Bigot Christians Cry About How Hard It Is To Be Homophobic In Their Own ‘It Gets Better’ Video (VIDEO/TWEETS)

You can always count on bigots to take widespread social issues like homophobia and reframe it to say that THEY’RE the ones being discriminated against. A ridiculous video recently created by conservative nonprofit Catholic Vote is no different, and it serves as a “coming out” of all religious homophobes.

Edited in a similar style that mirrors Dan Savage’s 2010 “It Gets Better” LGBT campaign, young Catholic adults sit in front of the camera, tears brimming in their eyes as they tell viewers how hard it is to be a bigot in today’s world, all while offering encouragement to their fellow God-fearing homophobes that one day they will be accepted for who they are. You can watch this monstrosity, titled “Not Alone,” below:

One of the six people in the clip says:

“I know a lot of people who are gay. I have friends who are gay; I don’t fear them, you know? They’re wonderful people. I love them. What I do feel insecure about is speaking from the heart, and being really open and honest about what I believe.”

Another woman talks about how frightening it is to be in a minority that discriminates against love:

“I am a little bit nervous about people hearing that I am this way and thinking, ‘She’s not welcome here.'”

Another admits:

“I’ve tried to change this before, but it’s too important to me.”

It’s a lot of idiocy to take in at once, and the reactions to “Not Alone” have been ranging from disbelief to amusement to anger. While Catholic Vote describes itself as “a community of patriotic Americans who believe our nation’s founding principles are good and true, and worth fighting for,” Out Magazine called the organization an “up-and-coming comedy group” and called the video “a joke.” Others took to Twitter and ripped the film apart for the way it tried to mask bigotry.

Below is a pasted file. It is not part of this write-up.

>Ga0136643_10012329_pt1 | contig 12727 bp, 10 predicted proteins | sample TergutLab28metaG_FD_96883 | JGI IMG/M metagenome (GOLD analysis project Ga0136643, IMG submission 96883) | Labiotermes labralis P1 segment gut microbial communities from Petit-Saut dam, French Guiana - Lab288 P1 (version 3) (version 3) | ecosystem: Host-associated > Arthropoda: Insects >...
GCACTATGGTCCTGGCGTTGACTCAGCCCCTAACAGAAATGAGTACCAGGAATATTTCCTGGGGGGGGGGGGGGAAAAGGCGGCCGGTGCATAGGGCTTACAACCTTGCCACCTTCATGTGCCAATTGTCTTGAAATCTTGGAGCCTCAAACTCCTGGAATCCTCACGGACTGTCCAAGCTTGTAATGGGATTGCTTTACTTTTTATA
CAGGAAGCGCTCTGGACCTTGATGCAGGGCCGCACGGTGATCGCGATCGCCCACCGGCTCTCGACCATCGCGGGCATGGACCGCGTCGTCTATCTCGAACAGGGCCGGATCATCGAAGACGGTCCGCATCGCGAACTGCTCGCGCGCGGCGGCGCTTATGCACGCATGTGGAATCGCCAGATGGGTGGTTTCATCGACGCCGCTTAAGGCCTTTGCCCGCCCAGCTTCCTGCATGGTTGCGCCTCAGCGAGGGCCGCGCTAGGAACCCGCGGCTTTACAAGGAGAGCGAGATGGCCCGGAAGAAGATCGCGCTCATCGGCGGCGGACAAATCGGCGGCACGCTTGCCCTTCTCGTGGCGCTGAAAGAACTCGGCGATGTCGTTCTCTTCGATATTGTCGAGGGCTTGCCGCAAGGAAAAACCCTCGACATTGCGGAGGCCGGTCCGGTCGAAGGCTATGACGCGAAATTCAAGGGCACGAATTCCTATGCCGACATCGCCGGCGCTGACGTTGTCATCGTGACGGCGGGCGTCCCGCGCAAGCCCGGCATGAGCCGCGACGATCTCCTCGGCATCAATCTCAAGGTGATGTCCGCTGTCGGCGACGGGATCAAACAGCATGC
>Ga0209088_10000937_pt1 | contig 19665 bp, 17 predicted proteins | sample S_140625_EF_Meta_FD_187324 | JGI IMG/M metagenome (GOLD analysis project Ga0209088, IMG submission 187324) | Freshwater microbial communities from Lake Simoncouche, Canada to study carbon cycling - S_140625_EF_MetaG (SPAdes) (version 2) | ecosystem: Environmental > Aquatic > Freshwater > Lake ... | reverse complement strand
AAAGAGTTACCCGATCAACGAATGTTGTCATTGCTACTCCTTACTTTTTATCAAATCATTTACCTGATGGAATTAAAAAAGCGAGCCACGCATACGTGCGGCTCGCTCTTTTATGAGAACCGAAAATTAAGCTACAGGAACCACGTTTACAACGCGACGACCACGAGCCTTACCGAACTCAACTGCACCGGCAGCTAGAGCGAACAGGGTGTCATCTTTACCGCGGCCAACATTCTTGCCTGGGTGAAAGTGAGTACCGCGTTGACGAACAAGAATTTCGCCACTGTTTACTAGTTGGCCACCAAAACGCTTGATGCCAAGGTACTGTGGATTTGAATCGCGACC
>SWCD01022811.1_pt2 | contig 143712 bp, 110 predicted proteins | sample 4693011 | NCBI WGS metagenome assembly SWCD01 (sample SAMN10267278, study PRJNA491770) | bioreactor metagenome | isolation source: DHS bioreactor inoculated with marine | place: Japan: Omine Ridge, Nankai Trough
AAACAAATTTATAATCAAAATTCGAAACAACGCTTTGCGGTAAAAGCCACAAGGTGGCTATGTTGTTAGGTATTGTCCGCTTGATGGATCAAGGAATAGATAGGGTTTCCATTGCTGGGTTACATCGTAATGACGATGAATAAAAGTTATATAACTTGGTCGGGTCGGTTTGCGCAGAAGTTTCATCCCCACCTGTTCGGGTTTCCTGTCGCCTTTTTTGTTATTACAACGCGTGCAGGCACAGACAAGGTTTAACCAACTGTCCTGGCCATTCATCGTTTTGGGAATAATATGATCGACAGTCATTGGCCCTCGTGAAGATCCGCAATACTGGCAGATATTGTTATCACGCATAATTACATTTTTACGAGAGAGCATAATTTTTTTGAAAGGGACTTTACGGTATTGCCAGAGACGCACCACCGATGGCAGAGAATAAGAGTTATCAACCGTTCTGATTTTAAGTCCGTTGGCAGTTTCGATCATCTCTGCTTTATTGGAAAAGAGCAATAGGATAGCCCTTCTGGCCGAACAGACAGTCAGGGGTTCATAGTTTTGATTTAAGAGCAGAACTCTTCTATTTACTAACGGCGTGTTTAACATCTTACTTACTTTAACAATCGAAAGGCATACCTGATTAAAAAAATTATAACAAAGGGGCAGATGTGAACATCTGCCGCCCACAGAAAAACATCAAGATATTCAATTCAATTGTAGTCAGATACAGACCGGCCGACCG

Screen Shot 2015-07-03 at 9.45.16 AM Screen Shot 2015-07-03 at 9.45.21 AM Screen Shot 2015-07-03 at 9.45.26 AM Screen Shot 2015-07-03 at 9.45.31 AM Screen Shot 2015-07-03 at 9.45.35 AMBrian Burch, the president of Catholic Vote, stands behind the film and feels strongly that religion-based discrimination is under attack. He said:

“It doesn’t take much searching to find the growing hatred and bigotry directed at people of faith. Businesses are being shuttered. Prominent newspapers and magazines are calling for an end to tax exemption of religious groups.”

He doesn’t think the film is insensitive, either.

“We don’t feel it is disrespectful at all. The young people [in the video] were speaking from the heart to the millions of American young people who are conflicted after being told they have to accept same-sex marriage or be branded a bigot. Gays deserve dignity and respect, and so do Christians.”

But it IS insensitive, and it IS disrespectful. By showing those actors as being scared to “come out” about their beliefs, they are painting themselves as victims of oppression — which they’re not. What makes it even more offensive is its similarity to the “It Gets Better” campaign, which was created to support LGBT youth that were at risk for suicide, depression and bullying. Those are serious, life-threatening issues, compared to the slight discomfort one might feel from having a different belief about something. Admitting that you oppose gay marriage does not even come close — and never will — to coming out as gay.

This disgraceful film is making its rounds all over the Internet, but it’s fortunately getting more backlash than support. Judging by those reactions and the Supreme Court’s recent legalization of gay marriage across 50 states, it’s NOT going to get better for homophobes — and that’s a really good thing.

Featured image courtesy of YouTube (screenshot)